House approves Republican budget plan, paving way for sweeping tax overhaul

President Trump's 2018 budget request is hitting the medical and science communities hard. Veuer's Nick Cardona (@nickcardona93) has that story.

(USA TODAY) -- The House voted Thursday to adopt a Senate-passed Republican budget plan, clearing the way for a sweeping overhaul of the tax code for individuals and businesses that could add as much as $1.5 trillion to the national debt.

The budget measure, approved by a narrow margin of 216 to 212, differs sharply from one the House approved Oct. 5. Back then, House Republicans mandated that any tax cuts from lowering tax rates must be offset by closing loopholes or cutting spending.

But after the Senate last week approved a plan that would allow tax changes that add as much as $1.5 trillion to the debt, the House went along, with many members saying they needed to deliver a major legislative "win" going into the 2018 midterm elections.

A key provision of the budget is "reconciliation" language that prevents Democrats in the Senate from using a filibuster against a tax bill, which would require 60 votes to overcome. Instead, Republicans, who hold 52 Senate seats, will need only 50 votes and the support of Vice President Mike Pence to pass the tax bill.


But the tax bill has still not been released, and differences over many details remain, meaning passage of a final bill remains uncertain.

Supporters say they believe tax cuts will spur economic growth that will offset some of the lost revenue from lower rates. But  Sen. Bob Corker, R-Tenn., has said he would not support a plan that significantly increased the debt, and he believes Congress needs to do the hard work of ending deductions and loopholes to pay for lower rates.

Democrats have also used early analyses showing the bulk of the benefits from the tax plan going to those at the top of the income scale to try to turn public opinion against it. Republicans have countered that the final plan would benefit the middle class, though officials have struggled to actually define that term.

A tax framework released in September called for shrinking the number of income tax brackets from seven to three, nearly doubling the standard deduction while eliminating personal exemptions, increasing the child tax credit and ending most itemized deductions, except those for mortgage interest and charitable contributions. The plan would eliminate the estate tax, which is only charged on estates worth more than $5 million, and the Alternative Minimum Tax, which is overwhelmingly paid by the wealthy.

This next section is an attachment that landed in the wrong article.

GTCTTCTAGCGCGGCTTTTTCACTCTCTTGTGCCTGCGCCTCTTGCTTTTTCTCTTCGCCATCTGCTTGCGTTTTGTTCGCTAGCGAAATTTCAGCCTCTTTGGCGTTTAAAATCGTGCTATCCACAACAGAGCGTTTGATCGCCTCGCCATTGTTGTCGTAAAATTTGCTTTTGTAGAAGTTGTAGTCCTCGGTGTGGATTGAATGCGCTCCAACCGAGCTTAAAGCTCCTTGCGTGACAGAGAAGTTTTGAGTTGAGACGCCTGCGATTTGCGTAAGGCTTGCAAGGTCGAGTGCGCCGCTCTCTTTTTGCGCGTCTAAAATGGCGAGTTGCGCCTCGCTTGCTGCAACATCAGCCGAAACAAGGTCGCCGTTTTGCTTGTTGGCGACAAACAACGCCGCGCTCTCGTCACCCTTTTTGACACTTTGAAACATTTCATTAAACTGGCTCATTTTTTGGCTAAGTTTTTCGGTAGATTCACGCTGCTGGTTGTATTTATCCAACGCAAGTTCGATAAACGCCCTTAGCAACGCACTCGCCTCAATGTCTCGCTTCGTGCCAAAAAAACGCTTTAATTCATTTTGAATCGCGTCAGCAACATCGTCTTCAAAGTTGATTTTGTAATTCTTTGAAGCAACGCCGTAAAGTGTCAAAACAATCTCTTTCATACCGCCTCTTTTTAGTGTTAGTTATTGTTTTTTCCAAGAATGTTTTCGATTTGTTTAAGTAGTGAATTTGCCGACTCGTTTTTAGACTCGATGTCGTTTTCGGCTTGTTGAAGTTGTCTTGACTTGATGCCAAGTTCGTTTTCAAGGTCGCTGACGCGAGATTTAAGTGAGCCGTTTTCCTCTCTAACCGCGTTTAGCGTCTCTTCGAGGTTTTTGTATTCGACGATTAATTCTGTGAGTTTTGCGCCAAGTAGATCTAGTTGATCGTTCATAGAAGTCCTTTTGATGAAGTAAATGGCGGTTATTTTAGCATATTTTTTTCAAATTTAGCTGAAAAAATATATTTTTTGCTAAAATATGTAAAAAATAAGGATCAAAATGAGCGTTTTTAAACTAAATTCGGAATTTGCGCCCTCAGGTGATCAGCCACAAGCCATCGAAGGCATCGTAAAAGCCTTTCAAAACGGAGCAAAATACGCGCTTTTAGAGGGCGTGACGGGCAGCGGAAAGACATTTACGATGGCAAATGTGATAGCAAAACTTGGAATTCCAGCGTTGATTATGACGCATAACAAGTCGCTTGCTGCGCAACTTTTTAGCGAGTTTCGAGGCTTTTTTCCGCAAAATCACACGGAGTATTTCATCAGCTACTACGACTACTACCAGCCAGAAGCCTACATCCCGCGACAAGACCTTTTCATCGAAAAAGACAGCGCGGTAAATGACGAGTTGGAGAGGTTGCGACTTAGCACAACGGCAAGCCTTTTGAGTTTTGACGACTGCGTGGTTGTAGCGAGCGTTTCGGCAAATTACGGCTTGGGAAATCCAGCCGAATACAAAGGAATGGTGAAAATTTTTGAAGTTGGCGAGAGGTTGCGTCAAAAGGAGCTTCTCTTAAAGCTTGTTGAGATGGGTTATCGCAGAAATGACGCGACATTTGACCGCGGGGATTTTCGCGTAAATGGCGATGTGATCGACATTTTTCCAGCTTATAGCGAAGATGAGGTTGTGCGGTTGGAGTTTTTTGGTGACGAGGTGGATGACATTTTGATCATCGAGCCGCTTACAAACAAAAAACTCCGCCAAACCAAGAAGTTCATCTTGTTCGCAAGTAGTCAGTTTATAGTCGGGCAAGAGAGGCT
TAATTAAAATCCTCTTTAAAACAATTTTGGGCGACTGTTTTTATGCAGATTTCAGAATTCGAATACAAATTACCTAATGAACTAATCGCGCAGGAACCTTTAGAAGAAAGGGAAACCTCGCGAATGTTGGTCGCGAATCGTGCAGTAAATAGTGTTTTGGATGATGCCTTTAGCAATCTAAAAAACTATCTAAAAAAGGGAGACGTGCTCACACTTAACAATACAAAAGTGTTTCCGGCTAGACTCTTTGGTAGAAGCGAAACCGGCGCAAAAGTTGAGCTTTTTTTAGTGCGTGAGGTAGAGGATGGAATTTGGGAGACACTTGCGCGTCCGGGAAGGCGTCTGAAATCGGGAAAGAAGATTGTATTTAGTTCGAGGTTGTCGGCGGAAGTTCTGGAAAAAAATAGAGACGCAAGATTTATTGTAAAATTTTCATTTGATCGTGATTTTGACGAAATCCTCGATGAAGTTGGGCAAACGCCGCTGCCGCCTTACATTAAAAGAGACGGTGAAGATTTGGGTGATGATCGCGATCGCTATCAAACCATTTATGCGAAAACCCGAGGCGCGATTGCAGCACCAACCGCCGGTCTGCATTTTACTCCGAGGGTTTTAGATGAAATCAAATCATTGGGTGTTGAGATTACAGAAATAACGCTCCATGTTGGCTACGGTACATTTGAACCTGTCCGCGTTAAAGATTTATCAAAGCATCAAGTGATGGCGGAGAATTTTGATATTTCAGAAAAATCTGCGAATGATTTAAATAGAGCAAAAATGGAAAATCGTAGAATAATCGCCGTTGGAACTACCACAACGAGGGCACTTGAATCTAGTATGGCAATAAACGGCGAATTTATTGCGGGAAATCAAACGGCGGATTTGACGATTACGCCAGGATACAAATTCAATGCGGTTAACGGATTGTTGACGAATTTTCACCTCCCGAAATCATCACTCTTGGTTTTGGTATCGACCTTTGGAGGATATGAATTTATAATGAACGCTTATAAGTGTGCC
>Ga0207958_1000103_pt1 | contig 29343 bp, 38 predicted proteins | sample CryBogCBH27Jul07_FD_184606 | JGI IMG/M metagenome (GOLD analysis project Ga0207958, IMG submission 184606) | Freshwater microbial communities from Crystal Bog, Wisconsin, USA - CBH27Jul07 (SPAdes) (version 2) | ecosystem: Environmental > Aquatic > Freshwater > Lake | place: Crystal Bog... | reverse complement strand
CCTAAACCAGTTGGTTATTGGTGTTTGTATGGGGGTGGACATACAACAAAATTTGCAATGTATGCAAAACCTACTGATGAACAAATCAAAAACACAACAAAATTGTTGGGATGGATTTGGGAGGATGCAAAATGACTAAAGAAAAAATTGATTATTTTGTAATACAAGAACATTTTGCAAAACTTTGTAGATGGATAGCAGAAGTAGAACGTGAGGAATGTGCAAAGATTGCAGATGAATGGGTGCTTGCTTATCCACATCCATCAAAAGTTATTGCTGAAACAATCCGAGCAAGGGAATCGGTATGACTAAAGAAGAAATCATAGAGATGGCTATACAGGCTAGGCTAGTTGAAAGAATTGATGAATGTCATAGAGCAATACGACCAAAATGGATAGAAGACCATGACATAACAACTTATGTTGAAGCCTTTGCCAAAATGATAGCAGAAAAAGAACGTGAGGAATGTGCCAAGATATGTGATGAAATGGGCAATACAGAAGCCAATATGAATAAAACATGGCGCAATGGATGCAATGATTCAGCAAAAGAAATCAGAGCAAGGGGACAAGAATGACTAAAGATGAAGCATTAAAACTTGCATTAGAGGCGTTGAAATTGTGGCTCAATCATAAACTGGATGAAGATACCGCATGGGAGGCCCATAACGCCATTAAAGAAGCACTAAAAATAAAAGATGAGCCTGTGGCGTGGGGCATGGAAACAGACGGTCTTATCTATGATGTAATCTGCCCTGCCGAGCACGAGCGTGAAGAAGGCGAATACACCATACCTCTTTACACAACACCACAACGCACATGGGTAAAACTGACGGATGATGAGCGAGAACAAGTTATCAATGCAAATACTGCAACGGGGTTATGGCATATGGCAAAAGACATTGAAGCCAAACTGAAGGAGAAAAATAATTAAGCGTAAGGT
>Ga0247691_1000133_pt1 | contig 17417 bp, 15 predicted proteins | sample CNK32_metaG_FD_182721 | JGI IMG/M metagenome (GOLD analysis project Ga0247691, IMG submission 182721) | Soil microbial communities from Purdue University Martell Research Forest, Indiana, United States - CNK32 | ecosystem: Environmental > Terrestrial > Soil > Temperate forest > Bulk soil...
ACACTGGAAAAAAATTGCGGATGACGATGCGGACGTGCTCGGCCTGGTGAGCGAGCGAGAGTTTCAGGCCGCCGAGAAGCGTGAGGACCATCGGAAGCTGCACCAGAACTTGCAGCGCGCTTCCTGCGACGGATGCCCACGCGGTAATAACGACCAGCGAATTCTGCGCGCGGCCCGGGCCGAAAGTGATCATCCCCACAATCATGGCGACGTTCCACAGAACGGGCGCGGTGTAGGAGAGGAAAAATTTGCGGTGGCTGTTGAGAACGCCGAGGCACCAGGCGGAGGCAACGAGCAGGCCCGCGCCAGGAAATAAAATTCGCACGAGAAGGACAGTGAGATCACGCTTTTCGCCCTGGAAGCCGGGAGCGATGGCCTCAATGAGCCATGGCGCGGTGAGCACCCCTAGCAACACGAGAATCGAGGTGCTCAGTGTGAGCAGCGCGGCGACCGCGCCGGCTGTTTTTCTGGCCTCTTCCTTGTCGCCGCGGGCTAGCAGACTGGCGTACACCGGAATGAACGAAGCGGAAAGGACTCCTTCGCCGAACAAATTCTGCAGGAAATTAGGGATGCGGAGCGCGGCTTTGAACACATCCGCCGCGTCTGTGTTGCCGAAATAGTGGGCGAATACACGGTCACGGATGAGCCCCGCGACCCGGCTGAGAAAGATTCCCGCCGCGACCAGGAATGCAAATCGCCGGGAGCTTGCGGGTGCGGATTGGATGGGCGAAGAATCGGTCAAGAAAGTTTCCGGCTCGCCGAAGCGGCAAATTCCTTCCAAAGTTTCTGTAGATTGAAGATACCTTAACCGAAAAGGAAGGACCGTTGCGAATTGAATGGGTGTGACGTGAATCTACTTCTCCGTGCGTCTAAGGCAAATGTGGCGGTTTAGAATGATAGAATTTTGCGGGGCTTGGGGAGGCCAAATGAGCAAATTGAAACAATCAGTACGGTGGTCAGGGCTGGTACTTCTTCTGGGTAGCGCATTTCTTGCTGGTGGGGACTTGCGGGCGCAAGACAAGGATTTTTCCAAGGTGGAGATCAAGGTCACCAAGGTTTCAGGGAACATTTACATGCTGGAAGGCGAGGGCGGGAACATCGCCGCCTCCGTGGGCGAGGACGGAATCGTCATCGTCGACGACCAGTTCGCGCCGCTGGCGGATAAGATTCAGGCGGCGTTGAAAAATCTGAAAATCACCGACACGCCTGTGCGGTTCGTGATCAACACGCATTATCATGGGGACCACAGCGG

Republicans have rejected rhetoric that characterized the plan as a giveaway to the rich, saying the final details would show how families across the country would benefit.

Corporations would see the top tax rate drop from 35 percent to 20 percent, and "pass-through" businesses, whose owners report their income on personal returns rather than corporate returns, would get a new maximum 25 percent rate.

But major questions remain unanswered, including the income levels that would qualify for the new tax brackets of 12%, 25% and 35%, and exactly what deductions would survive.

Major battles are expected over how to write restrictions that prevent wealthy people from classifying their income as being from their own business, and therefore getting the top rate of 25 percent instead of the 35 percent for individuals.

House Speaker Paul Ryan also said last week the House plan would include a fourth rate that was higher than 35 percent to ensure the wealthiest paid their fair share, though he did not say what that rate would be or what income levels it would affect.

Lawmakers from high-tax states such as New York, New Jersey and California have been battling to preserve the deduction for state and local taxes. But eliminating it, as the September framework envisioned, would provide an estimated $1.3 trillion over 10 years that could offset lowering rates.

Rep. Kevin Brady, chairman of the Ways and Means Committee, said a tax bill and a schedule for considering it would be announced next week. Brady, R-Texas, told reporters on Wednesday he believes a deal could be reached to protect some of the deduction for property taxes, but he did not mention the deduction for state income taxes.

Tax breaks for retirement savings are another wildcard. After published reports said Congress was looking at capping the benefits of putting money into 401k accounts, President Trump said on Twitter that 401ks would not be touched.

But Brady, indicated that was still not settled.

"We think in tax reform we can create incentives for Americans to save more and save sooner," Brady said. "So we are exploring a number of ideas in those areas and we’ve invited those who are really experts in retirement savings to come to the table. They’ve brought us ideas on how best to do that. So we’re having that discussion."

© 2017 USATODAY.COM


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